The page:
I studied theoretical physics at the University of Lausanne where I did my Ms dissertation «On Supersymmetric Extensions of Poincaré Lie Superalgebra» with Jean-Jacques Loeffel and my PhD dissertation on «Physical and statistical properties of random knots» with Jacques Dubochet and Andrzej Stasiak. Together with Nicolas Monod, I also founded a book series, Arkhaï, during my studies.
For students, I give a lecture series entitled Interdisciplinary Research Methods in Computational Biology (Bio 394).
- Tobias Wechsler (Master Student 2016 – 2017)
Tobias explores the intricate dynamics of bacteria engaged in cooperative behavior in silico. This work is done together with the group of Rolf Kümmerli. For additional details on this project, please also visit his page.
Microbes share secreted beneficial metabolites (i.e. public goods) among community members. This type of cooperative behavior can be weakened by cheater microbes that do not invest in public goods production, but take advantage of them nevertheless. From an evolutionary perspective, it is puzzling to understand why cooperation can be observed nowadays even if it is not favored by natural selection.
It turns out that there are many loopholes in such a simplistic reasoning. Our in silico experiments, based on a custom-made simulation environment that can run on large clusters (see the article in the Scientific Computing World), show that cooperation can nicely flourish in the presence of cheaters under the right environmental conditions.
Furthermore, bacteria are able to evolve what we would qualify as policy mechanims that prevent the emergence of cheaters in the community. We are currently exploring this phenomenon.
Cloud of Mice
Understanding the evolution of cooperative behaviour is one of the greatest challenges in evolutionary biology and in social sciences. Social interactions can be found in a wide range of species from complex organisms down to single cell living individuals such as bacteria, which are organized in colonies. House mice live in a complex social environment and offer a tractable system in which one can test hypotheses regarding the evolution of cooperative behaviour. In other words, we aim at understanding how environmental and genetic factors influence social interactions and intrasexual competition using a closely monitored population of wild house mice.
In this interdisciplinary project we monitor individual life histories and social behaviour of free-living wild house mice (Mus domesticus) from cradle to grave or emigration, and genetically sample all individuals. This study population is unique in that mice can emigrate and immigrate, and long distance dispersal out of the barn occurs, as marked mice have been recovered approximately 1 km away. The study population was initiated in late 2002 in a former barn (floor space ca. 70 m2), and currently comprises 250-400 individuals (seasonal differences). For a house mouse, a barn is a natural habitat, since house mice in Europe occur in anthropogenic habitats, such as grain stores and farm buildings. The mice can access all parts of the barn. They nest in 40 artificial nestboxes and are provided with straw as nesting material. The barn itself is free of predators, but not of parasites. We have observed house cats, barn owls and foxes nearby, thus mice are exposed to predators whenever they exit the barn. A unique radio-frequency identification (RFID) number is attached to each mouse. The RFID number allows tracking the residence time of each individual in the barn when they enter a nestbox. The system collects this information in a logbook stored on a computer place in the barn.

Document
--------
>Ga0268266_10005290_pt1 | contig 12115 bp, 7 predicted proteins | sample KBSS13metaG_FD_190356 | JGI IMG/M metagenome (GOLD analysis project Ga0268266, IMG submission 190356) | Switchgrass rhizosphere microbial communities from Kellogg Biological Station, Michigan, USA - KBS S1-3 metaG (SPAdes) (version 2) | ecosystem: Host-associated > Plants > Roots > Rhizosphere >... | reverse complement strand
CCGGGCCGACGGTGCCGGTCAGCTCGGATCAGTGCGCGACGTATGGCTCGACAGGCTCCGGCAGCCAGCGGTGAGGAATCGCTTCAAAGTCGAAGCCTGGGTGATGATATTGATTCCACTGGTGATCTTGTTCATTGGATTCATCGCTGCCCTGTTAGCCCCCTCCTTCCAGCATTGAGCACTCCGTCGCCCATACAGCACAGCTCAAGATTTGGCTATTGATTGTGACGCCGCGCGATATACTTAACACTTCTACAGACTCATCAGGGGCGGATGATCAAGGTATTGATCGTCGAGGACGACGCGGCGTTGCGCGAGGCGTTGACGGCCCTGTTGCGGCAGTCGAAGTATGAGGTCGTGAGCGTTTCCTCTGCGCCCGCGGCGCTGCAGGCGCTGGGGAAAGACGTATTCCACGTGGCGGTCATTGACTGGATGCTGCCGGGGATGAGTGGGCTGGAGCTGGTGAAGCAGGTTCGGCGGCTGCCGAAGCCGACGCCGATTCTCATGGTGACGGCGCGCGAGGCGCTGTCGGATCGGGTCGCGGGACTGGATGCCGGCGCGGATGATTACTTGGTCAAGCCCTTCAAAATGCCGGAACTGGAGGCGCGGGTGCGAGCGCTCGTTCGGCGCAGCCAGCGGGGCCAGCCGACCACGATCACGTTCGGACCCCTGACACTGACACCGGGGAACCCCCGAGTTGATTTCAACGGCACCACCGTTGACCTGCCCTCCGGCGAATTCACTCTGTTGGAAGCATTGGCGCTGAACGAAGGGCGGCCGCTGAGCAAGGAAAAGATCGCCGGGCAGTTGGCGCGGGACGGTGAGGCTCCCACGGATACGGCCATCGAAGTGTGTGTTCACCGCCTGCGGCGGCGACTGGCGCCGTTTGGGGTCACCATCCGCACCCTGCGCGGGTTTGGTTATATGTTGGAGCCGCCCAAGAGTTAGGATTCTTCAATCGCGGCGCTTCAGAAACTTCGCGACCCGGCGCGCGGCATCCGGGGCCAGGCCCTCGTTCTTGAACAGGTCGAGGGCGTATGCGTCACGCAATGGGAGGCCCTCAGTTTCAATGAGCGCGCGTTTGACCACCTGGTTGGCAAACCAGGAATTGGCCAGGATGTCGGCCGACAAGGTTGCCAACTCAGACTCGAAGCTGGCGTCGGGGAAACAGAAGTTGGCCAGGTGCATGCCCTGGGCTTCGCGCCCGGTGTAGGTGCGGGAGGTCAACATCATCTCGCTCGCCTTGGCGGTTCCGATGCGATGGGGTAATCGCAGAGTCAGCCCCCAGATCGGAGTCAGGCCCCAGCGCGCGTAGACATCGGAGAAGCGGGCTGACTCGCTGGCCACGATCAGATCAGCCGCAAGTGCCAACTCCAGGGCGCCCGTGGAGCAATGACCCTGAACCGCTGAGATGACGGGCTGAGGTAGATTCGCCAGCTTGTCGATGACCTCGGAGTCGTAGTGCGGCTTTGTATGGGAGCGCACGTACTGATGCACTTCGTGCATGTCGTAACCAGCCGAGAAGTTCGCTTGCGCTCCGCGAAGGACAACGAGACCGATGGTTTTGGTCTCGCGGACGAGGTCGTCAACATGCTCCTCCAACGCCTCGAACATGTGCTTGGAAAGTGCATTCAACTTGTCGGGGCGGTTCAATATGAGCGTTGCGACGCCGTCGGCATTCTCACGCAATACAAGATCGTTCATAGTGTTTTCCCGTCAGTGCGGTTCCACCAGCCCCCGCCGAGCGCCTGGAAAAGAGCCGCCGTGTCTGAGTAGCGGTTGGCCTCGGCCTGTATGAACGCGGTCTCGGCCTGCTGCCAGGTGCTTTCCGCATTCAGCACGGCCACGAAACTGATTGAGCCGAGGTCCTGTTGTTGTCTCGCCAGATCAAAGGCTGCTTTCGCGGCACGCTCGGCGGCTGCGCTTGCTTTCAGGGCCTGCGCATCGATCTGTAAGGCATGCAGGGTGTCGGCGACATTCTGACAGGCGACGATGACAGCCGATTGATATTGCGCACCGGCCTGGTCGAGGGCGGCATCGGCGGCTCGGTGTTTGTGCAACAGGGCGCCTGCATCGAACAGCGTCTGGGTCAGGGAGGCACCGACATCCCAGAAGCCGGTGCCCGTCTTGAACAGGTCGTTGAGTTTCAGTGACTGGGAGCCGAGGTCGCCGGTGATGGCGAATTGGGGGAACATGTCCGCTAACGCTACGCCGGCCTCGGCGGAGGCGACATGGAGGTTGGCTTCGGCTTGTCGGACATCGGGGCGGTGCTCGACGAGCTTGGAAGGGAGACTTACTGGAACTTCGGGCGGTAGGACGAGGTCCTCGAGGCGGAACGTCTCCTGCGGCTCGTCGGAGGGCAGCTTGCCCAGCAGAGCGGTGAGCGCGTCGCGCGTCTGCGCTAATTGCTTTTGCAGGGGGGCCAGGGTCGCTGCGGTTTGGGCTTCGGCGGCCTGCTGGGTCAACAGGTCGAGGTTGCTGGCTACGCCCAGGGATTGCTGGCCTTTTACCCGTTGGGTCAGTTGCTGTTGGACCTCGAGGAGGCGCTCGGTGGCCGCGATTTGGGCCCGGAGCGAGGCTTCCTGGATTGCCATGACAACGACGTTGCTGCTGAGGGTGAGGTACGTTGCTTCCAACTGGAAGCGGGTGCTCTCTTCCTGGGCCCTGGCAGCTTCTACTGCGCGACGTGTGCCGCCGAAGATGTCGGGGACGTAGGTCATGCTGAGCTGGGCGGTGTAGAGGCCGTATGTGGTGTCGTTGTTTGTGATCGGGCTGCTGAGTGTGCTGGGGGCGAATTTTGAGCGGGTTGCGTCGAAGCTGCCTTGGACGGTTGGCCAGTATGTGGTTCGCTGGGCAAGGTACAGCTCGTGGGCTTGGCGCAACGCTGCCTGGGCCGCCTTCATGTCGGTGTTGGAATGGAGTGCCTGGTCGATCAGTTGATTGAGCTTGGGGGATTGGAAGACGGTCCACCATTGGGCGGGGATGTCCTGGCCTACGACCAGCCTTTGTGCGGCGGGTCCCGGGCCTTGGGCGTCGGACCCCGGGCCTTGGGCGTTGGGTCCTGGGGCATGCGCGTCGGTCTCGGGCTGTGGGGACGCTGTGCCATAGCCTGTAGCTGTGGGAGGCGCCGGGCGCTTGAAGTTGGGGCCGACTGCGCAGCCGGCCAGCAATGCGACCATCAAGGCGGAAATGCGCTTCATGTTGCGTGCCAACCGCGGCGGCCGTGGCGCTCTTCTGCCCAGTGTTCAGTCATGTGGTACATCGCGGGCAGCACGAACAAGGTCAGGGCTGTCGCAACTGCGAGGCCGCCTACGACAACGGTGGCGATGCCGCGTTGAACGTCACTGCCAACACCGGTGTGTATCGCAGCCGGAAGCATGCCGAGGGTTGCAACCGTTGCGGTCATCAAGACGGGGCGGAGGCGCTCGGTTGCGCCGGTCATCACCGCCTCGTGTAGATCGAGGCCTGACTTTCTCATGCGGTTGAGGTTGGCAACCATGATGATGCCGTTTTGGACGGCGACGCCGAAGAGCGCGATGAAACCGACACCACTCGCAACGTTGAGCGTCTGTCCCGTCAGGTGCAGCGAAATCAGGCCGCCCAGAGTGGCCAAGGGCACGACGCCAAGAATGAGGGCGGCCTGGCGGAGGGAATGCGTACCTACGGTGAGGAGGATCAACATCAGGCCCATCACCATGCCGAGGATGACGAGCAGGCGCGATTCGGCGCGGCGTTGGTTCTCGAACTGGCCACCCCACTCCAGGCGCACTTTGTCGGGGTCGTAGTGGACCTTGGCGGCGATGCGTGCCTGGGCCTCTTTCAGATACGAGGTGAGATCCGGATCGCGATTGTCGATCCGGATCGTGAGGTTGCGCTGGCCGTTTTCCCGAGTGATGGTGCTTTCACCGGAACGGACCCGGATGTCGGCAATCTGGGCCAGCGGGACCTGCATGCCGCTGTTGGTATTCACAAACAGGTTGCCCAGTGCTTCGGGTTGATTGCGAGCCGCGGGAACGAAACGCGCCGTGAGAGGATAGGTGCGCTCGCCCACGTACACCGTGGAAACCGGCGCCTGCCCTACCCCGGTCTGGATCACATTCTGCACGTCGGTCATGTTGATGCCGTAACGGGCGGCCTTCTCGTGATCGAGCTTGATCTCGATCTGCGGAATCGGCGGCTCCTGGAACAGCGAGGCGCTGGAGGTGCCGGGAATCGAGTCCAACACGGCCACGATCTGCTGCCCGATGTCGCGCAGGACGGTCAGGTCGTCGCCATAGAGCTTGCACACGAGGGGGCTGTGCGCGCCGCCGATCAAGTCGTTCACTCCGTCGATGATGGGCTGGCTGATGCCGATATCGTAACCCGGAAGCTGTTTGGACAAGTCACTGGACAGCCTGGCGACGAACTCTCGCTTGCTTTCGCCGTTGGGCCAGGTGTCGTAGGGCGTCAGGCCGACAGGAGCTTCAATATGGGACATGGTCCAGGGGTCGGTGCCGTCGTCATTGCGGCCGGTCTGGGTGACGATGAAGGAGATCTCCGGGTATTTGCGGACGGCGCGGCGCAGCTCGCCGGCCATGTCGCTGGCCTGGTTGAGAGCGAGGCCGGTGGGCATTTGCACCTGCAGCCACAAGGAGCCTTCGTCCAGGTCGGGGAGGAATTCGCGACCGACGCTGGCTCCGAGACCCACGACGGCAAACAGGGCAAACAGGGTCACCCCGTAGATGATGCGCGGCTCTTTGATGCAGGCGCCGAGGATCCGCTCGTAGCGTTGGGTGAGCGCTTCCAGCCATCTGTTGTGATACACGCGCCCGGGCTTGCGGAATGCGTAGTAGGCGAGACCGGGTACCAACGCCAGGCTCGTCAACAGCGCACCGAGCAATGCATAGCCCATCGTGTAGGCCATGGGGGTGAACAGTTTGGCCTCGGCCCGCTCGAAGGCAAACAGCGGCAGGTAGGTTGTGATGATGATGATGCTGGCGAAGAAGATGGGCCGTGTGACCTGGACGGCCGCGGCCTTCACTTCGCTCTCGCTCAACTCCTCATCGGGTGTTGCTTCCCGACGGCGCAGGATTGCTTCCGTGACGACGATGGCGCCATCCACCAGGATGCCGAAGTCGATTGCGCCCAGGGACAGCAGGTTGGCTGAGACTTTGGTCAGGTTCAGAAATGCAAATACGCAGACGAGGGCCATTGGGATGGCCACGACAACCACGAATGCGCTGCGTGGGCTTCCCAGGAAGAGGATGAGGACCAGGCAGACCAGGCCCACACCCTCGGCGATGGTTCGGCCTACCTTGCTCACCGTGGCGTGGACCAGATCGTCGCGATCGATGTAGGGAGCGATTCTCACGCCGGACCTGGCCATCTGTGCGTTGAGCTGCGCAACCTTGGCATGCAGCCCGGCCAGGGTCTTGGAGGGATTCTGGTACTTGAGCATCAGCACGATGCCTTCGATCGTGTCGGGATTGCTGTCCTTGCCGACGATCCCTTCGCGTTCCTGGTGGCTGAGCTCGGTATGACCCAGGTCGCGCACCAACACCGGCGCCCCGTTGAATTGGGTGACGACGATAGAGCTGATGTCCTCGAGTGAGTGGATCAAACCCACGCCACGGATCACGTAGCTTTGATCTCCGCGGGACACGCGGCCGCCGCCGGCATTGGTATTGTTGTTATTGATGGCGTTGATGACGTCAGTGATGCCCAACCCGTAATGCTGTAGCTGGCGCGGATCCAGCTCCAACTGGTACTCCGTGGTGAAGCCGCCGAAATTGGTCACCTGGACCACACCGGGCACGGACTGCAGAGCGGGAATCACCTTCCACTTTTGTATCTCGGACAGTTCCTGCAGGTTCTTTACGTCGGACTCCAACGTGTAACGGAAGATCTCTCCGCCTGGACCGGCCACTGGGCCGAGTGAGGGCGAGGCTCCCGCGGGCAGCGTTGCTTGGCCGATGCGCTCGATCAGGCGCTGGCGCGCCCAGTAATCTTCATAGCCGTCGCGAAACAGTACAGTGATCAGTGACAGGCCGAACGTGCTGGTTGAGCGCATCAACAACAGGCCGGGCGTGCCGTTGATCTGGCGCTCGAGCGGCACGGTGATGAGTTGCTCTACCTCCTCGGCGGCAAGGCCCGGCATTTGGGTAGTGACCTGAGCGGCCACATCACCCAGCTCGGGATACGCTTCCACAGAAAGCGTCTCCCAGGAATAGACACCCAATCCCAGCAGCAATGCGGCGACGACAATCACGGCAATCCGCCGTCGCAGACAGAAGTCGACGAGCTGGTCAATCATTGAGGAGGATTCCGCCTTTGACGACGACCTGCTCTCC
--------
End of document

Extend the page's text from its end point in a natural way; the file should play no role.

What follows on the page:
Education and Professional Positions
|2015 - present||Lecturer, Institute of Forensic Medicine, University of Zurich, Switzerland and 3D Center Zurich|
|2013 - 2017||Post-doctoral researcher, Department of Evolutionary Biology and Environmental Studies, University of Zurich, Switzerland (Group of Prof. Dr. Barbara König)|
|2012 -2013||Post-doctoral researcher, Institute of Evolutionary Biology and Environmental Studies, University of Zurich, Switzerland (Group of Prof. Dr. Homayoun Bagheri)|
|2010 - 2011||Post-doctoral researcher, Institute of Evolutionary Biology and Environmental Studies, University of Zurich, Switzerland (Group of Dr. Daniel J. Rankin)|
|2006 - 2009||Post-doctoral researcher, Department of Biology II, Ludwig-Maximilians-University, Munich, Germany (Group of Prof. Dr. Heinrich Leonhardt)|
|2006||Max-Delbrück-Center (MDC) Fellow, Max-Delbrück-Center for Molecular Medicine, Berlin, Germany (Group of Dr. Cristina Cardoso)|
|2005 - 2006||SNF fellow (Advanced Researcher) with Dr. Eduardo Mendoza, Experimental Physics, Ludwig-Maximilians-University (LMU), Munich, Germany (Chair: Prof. Joachim Rädler)|
|2005||SNF fellow (Advanced Researcher), Arnold Sommerfeld Zentrum für theoretische Physik, Ludwig-Maximilians-University (LMU), Munich, Germany (Chair: Prof. Dr. Erwin Frey)|
|2002 - 2004||First assistant (Oberassistent), Laboratory of Ultrastructural Analysis (LAU), University of Lausanne, Switzerland|
|2004||Guest researcher at the University of North Carolina at Charlotte (UNCC), USA (Inviting Professor: Prof. Dr. Yuanan Diao)|
|2003||Guest researcher at the University of Santa Barbara in California (UCSB), USA (Inviting Professor: Prof. Dr. Kenneth Millett)|
|1997 - 2003||Doctoral studies at the University of Lausanne, Laboratory of Ultrastructural Analysis (LAU), Department of Biology, Switzerland (Department head: Prof. Jacques Dubochet) PhD degree with Prof. Dr. Jacques Dubochet and Dr. Andrzej Stasiak: «Physical and Statistical Properties of Random Knots»|
|1992 - 1997||Academic studies at the University of Lausanne, Department of Physics, Switzerland Master in Physics with Prof. Dr. Jean-Jacques Loeffel: «On Supersymmetric Extensions of Poincaré Lie Superalgebra»|